The Ann Arbor, Michigan, public school board apparently thinks their work would be easier if the Jews would just take a hint. The teachers in the famously liberal college town don’t want to have to come right out and say they’d rather have the Jewish families transfer out.

The way Oakland did, for example. On Oct. 27, three weeks after Hamas’s massacre in Israel, the Bay-area city’s teachers union decided it couldn’t hold its tongue: The Jews, it wanted parents to know, had had it coming. So the union posted an “official statement of solidarity” expressing its “unequivocal support for Palestinian liberation,” the most recent expression of which was the murder of more than a thousand people and a mass campaign of sexual violence, including underaged victims.

Less than two weeks later, the union overwhelmingly passed a motion to encourage teachers to incorporate activities in support of “freedom for Palestine” in their lesson plans. One parent of a Jewish student in the district showed up to back-to-school night only to see a “From the river to the sea, Palestine will be free” poster hanging in her son’s classroom.

All this had its intended effect: At least 30 Jewish families were granted transfer to a different public school over a period of about two months.

Ann Arbor surely sees Oakland’s example as a success. But it doesn’t have the heart to be so gleefully incendiary about it. So yesterday it passed a resolution calling for a ceasefire—which is to say, for Israel to stop fighting back—that equated hostages such as Kfir Bibas, who just turned one in Hamas captivity, with “political prisoners,” a euphemism for Palestinians in Israeli jails arrested on terrorism charges. The resolution also encouraged teachers to take this discourse into the classroom.

Even the New York Times noted that adding it to a public-school curriculum is dicey because “established curriculum resources on Israeli-Palestinian issues are created by advocacy groups and are themselves highly disputed.” This is the understatement of the year. The truth is that parents will be lucky if their kids don’t come home each day talking like they just spent hours at a school run by UNRWA. Or worse—a school in Oakland.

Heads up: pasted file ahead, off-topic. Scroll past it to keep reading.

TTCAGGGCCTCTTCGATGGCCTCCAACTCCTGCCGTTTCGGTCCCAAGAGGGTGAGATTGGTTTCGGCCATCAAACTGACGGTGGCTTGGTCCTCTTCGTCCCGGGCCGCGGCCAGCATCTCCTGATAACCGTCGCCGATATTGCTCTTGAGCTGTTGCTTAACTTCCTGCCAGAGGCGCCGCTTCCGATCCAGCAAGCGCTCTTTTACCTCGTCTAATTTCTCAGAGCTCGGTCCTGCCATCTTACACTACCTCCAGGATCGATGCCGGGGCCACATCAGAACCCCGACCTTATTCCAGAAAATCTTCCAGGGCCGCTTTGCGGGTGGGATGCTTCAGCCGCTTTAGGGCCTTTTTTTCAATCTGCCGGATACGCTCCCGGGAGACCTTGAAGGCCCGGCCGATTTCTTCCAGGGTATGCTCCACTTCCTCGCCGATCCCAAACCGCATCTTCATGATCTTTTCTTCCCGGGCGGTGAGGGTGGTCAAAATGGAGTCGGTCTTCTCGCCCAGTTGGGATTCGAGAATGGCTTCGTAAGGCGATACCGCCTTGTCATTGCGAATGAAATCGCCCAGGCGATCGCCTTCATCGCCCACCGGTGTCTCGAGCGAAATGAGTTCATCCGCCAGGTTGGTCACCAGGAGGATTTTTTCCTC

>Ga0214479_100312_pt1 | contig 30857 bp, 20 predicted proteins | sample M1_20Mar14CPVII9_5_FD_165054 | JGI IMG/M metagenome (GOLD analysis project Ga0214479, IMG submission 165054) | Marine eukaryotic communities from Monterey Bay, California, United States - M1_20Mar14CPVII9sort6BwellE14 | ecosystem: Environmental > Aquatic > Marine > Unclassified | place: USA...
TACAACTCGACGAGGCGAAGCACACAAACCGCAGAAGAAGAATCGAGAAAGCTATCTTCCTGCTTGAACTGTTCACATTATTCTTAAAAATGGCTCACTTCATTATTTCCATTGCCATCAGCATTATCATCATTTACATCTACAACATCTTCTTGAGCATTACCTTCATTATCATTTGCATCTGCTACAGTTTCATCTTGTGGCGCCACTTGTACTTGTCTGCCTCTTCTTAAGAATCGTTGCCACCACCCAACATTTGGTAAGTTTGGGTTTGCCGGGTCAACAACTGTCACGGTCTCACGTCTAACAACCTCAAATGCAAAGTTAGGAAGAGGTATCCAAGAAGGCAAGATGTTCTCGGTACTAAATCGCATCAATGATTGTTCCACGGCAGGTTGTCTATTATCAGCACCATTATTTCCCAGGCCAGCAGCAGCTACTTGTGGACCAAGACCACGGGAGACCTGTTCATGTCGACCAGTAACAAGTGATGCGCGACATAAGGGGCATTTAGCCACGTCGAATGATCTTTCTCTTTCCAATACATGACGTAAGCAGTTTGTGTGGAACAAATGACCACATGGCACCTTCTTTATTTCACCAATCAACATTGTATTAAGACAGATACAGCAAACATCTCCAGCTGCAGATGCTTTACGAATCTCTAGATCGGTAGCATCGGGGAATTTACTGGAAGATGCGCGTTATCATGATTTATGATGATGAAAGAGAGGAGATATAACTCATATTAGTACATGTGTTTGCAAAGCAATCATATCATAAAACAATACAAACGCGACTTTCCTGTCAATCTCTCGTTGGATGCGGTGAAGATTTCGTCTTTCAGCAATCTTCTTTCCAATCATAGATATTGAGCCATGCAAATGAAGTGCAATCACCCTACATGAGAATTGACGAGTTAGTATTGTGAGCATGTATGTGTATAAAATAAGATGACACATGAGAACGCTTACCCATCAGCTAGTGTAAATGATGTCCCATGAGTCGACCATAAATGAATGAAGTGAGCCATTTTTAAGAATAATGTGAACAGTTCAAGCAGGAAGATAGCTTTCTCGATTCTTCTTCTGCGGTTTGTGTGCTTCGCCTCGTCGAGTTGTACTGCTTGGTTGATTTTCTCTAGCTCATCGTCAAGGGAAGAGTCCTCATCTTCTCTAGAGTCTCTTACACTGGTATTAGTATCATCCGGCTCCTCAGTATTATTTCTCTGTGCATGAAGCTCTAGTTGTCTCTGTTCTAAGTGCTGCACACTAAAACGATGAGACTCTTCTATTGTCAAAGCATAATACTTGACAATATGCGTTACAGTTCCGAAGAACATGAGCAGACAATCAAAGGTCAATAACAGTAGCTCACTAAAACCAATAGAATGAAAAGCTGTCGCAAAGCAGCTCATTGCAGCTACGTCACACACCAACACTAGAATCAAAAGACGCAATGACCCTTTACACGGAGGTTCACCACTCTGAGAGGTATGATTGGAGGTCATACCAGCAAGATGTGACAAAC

One Ann Arbor parent said her kids are already called on in school to “represent the Jewish view” on this or that topic, like exotic zoo animals.

“Ernesto Querijero, the board trustee who sponsored the resolution, said he did not think teachers should have to avoid the issue, especially when students were exposed to so much discussion of the conflict on social media,” the Times reports. Querijero thinks that because children argue with each other about the Middle East on social media their teachers should argue with them about the Middle East during class. We keep saying Twitter is not real life, but the Ann Arbor public-school district thinks it can and should be.

There was apparently a part of the pre-vote debate in which “several parents asked the board to refocus on other matters, such as the district’s search for a new superintendent and academic recovery following the pandemic.” Those sound important! Unfortunately, tasks such as “hire a superintendent of schools” and “help students recover from the last time you quit on them” just weren’t the vote-getters that “Israel—bad!” proves to be time and again. Democracy, what can you do?

And by the way, the Times reports that the school board resolution was written by a high-school junior in the district who wanted his fellow students to be taught that “Palestinians are oppressed.”

Everybody knows that when teenagers ask for something, they should get it—no exceptions. So if a teenager wants his school curriculum to pivot from math and science to lessons about Jewish evildoings, who are the adults to say no?

You might think this bodes poorly for all the students in that district. But that’s not entirely true, because a few lucky kids may still get out. You see, some Jewish parents are already putting in notice that they’ll be requesting transfers. Which is all the Ann Arbor teachers really wanted in the first place. So maybe everybody wins after all.

+ A A -
You may also like
Share via
Copy link